If one hollow/tubular driveshaft really fixed the problem, why would any manufacturer bother with a layshaft?

        stuart

    • 0 avatar
      Spartan

      The TL has always been a great car with the exception of the 1st Gen and the current generation. When the 3rd gen debuted for the 04 MY I wanted one, and still wouldn’t mind owning one to this day.

      Side rant, but yeah, always had a soft spot for the TL. I’m a former Honda Prelude (88/91 MY) owner myself.

      • 0 avatar
        sportyaccordy

        I think dude meant making some RWD cars.

        Honda is long overdue. IMO (no offense) the longitudinal setups in the old Legend/Vigor are cruel jokes. Honda hasn’t exactly hit any lulls but their story would have been much different had the Legend/Vigor had been RWD

      • 0 avatar
        TEXN3

        Agreed that the longitudinal setup is a cruel joke, but it does provide better balance then a transverse setup.
        I wonder if Honda was copying Audi or Cadillac when they came out with the Legend and then shortened Vigor/TL. The car was/is more of a cruiser than sport sedan like later TLs.

  • avatar
    stottpie

    got into an argument with the gf the other day:

    me: “i’d never buy an automatic honda”

    her: “but my hondas have never given me trouble, except that transmission problem i had in my [02] accord”

    me: “that’s my point, honda automatics are terrible and always break.”

    her: “but they last longer than your fords do”

    me: “which is why i want a honda without an automatic transmission.”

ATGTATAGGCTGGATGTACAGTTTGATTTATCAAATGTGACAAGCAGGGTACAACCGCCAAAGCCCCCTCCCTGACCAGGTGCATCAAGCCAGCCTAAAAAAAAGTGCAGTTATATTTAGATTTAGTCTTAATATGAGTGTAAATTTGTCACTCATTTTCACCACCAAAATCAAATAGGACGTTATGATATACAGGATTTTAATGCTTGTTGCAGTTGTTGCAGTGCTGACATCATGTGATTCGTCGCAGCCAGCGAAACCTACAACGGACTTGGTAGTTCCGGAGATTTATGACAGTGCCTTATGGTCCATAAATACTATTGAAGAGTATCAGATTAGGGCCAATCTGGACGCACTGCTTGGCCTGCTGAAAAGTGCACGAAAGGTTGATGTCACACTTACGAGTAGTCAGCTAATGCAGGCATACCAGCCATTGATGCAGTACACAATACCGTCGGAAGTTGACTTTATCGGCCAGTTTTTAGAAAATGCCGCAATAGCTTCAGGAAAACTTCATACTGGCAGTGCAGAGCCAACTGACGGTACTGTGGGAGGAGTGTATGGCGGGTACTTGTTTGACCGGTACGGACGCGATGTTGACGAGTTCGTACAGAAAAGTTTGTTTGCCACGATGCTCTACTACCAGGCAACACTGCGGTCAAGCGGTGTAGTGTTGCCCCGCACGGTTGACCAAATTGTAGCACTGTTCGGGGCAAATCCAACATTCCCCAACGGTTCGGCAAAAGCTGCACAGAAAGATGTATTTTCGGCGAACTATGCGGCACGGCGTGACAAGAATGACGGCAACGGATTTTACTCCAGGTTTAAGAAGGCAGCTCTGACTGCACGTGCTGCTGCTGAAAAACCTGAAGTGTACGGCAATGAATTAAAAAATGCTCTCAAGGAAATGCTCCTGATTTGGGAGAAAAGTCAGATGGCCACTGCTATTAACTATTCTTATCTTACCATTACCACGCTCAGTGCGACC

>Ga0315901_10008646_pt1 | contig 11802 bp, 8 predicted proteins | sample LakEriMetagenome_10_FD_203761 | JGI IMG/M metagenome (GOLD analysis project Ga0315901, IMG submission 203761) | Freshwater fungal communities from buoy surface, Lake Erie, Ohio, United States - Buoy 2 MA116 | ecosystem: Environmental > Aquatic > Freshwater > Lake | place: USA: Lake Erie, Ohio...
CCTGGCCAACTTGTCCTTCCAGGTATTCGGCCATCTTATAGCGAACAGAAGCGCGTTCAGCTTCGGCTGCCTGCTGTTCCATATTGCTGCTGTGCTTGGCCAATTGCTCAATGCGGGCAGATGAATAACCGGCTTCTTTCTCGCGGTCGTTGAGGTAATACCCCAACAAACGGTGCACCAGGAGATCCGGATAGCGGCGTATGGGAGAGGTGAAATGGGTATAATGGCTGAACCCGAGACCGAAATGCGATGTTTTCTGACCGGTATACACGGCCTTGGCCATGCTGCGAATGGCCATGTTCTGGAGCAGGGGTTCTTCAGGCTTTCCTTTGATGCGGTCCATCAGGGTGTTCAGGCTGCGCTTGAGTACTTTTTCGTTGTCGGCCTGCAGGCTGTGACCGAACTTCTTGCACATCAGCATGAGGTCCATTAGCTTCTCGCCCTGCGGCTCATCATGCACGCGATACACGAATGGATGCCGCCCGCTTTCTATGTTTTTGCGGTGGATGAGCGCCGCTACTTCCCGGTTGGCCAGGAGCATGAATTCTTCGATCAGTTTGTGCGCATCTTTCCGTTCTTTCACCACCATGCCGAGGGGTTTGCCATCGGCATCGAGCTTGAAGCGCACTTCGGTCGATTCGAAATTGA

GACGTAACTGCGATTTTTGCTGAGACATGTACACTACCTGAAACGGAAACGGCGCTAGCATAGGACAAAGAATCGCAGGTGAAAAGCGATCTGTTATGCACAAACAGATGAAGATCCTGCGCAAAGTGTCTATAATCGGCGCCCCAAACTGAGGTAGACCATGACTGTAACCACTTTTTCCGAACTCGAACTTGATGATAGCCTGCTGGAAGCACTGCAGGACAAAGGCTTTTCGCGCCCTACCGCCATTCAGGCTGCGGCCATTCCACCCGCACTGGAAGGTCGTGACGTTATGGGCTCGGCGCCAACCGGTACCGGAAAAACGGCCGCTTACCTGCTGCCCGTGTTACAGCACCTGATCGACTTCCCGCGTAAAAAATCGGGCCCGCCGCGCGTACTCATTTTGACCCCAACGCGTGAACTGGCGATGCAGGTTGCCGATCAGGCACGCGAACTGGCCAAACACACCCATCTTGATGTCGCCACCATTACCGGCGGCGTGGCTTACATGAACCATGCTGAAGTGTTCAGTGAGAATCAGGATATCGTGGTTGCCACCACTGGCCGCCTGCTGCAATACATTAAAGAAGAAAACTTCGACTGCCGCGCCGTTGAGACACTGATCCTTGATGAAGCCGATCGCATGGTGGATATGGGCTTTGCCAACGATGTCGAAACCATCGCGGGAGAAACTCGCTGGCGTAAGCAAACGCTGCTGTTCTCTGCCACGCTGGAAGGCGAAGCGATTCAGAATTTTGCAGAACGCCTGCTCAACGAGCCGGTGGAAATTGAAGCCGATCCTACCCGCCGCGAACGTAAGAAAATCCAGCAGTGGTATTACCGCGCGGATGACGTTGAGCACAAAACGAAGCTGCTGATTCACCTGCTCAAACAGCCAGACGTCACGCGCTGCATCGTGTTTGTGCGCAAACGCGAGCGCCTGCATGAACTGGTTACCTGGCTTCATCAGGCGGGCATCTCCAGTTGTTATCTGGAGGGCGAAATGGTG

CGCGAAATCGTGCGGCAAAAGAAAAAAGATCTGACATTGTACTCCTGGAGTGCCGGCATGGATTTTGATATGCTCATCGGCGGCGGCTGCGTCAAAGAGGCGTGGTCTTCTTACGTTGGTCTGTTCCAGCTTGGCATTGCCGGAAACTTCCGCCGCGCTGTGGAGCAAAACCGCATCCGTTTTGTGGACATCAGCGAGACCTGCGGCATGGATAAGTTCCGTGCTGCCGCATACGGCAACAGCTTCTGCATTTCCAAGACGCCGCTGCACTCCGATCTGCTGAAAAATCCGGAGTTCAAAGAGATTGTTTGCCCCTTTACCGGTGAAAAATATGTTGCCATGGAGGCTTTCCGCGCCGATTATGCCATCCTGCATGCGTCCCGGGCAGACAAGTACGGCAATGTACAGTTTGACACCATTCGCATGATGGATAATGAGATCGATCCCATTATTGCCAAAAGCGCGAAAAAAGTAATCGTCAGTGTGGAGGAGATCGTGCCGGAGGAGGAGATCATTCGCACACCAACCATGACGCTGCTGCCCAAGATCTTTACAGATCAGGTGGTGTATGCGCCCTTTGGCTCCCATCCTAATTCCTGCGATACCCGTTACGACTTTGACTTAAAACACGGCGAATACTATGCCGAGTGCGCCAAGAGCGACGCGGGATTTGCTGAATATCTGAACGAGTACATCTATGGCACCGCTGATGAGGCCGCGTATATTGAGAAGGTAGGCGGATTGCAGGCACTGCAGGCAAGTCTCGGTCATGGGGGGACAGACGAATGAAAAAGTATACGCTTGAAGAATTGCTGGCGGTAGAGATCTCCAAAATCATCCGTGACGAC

• avatar
    tankinbeans

    What’s so big about DOHC? Haven’t Honda been using them for a while? I believe the 2.4 in the 03 Accord was a DOHC i-VTEC. Or are they going to be making them more prevalent?

  • avatar
    jmo

    A new 3.5-liter V6 remains SOHC, but gains 30 horsepower, to 310.

    310 BHP Odyssey – that’s kinda funny.

    • 0 avatar
      Hank

      Horsepower in a vehicle hauling six people and their gear up an on-ramp on I-40 is safety equipment. You appreciate Honda’s 3.5 Odyssey in times like that.

      (just did 4,000 miles in one from the East Coast to TX and back…great vans)

  • avatar
    GS650G

    Honda transmissions seem to die behind their v6 motors frequently, just like the domestics did.

    • 0 avatar
      TEXN3

      They made one version of an automatic transaxle along side the J-series V6. This combo went into several cars, the issues have been resolved for years now. Time to move on.

      FWIW, the 4-speed automatic transmission (not a transaxle) in my V6 Acura has 138k on it. No rebuilds, smooth shifts at any RPM, and no metal found in fluids. So, you can’t use 1 transaxle as a case for all of Honda.

      • 0 avatar
        golden2husky

        I think GS650G would be more than willing to “move on” if the bleating about Citations, Taurus transmissions, would move along as well. FWIW my near 20 year old Ford transaxle is still all original…

      • 0 avatar
        TEXN3

        That is understandable, you won’t hear that coming from me. The Fords and Oldsmobiles in my family (including parents and 1 sibling) were as reliable as any Japanese vehicle we’ve had (3 Hondas, 2 Subarus)…of course that includes both a 90 Sable wagon and 07 Outback wagon blowing their headgaskets. The Subaru was under warranty.

  • avatar

    They’ve built SOHC and DOHC engines for very many decades. The current Accord (US) engine is DOHC, the Civic engine is SOHC. Generally, their higher output engines have been all DOHC.

    • 0 avatar

      Damn, has it already been many decades? The first Honda four-valve-per-cylinder engines I recall were the DOHC four in the 1986 Integra and the SOHC V6 in the 1986 Legend. I’m only aware of two other manufacturers who attempted the more complicated and more compromised but less expensive SOHC route, Chrysler with the 3.5 for the LHs and Mitsubishi. The 3.5 has been replaced by the DOHC Pentastar, so now only Honda and Mitsubishi. And down the road only Mitsubishi, or nobody at all?